ESA permits four-armed robots to start clearing space debris in 2026

ClearSpace, a Swiss company, has secured clearance from the European Space Agency for a 2026 launch.
Ameya Paleja
The ClearSpace robot can grab and deorbit space junk.
The ClearSpace robot can grab and deorbit space junk.

ClearSpace  

ClearSpace, a Switzerland-based space company, has cleared the first program review by the European Space Agency (ESA), a company press release said. As the name suggests, the company wants to clear space debris that continue to orbit the planet. 

There has been a sharp increase in space launches over the past few years, thanks to private companies. As more countries look to flex their muscles in space, there is a threat from the debris left behind by earlier missions. Last year, Interesting Engineering reported on multiple occasions how the International Space Station (ISS) had to perform maneuvers to avoid space junk. 

Clearing debris from space

Ever since the ESA commissioned ClearSpace's first project, ClearSpace-1 in 2019, the company has been on a mission to clear space junk.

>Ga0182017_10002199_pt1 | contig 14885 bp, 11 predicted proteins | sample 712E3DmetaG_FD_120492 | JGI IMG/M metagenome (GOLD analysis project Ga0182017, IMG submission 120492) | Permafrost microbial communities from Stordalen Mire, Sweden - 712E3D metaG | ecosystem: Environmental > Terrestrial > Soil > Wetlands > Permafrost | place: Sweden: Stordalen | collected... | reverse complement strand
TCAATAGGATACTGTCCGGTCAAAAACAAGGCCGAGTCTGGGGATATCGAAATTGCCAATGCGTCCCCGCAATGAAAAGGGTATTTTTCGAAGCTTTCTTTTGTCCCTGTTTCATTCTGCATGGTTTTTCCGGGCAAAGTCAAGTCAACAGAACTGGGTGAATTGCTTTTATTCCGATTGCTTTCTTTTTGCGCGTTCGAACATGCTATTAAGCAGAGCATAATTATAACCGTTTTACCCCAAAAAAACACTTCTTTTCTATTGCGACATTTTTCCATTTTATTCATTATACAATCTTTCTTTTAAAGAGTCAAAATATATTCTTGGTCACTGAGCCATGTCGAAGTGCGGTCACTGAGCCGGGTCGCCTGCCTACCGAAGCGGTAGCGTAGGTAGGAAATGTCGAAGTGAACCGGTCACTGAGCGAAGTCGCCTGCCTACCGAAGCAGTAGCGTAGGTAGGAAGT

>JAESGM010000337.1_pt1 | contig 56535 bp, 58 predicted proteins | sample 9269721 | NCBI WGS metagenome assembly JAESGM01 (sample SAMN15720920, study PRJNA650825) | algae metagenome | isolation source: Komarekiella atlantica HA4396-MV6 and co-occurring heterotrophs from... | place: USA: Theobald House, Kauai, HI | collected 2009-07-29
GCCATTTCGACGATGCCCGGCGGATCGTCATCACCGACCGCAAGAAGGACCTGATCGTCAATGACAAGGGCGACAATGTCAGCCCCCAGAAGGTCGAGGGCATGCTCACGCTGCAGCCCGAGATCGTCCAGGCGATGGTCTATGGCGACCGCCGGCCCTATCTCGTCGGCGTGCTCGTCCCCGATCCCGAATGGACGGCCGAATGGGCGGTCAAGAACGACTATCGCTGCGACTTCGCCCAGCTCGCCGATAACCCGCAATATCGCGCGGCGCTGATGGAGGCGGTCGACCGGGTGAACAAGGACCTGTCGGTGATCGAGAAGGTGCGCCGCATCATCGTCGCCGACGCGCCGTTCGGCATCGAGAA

The mission consists of a giant four-armed robotic spacecraft that can grab space debris. Once the debris is captured, the spacecraft will send it down toward Earth, where it is expected to burn up in the atmosphere. 

While the initial plan was to launch ClearSpace-1 in 2025, the tentative year of launch has been moved to 2026, following the recent review. The mission's primary target will be the upper stage of the VEga Secondary Payload Adapter (VESPA) which was launched by the ESA rocket in 2013. 

Beyond the VESPA clearance, ClearSpace is also looking to develop the technology to tend to space debris autonomously. According to its website, future ClearSpace missions will be able to decide whether the space junk needs to be deorbited or refueled to extend its life.

The company currently has a team of 90 people who are working to solve the problem and carried out a proof-of-concept testing in October last year. Following the recent approval, the team will now work to finalize ClearSpace-1's designs, secure equipment, and build the full-scale mission to be launched in 2026.

As per ClearSpace's website, there are currently more than 5,000 nonfunctional objects in space, much more than 3,400 satellites that are active and in their orbit. With the popularity of services such as satellite-based internet picking up, the orbiting debris in space is only expected to increase

The ClearSpace-1 mission estimated to cost $132 million is therefore, likely to be one of the many missions that the ESA undertakes as part of its zero-debris policy. Earlier this month, the ESA tested a braking sail that can deorbit satellites once their mission is completed.

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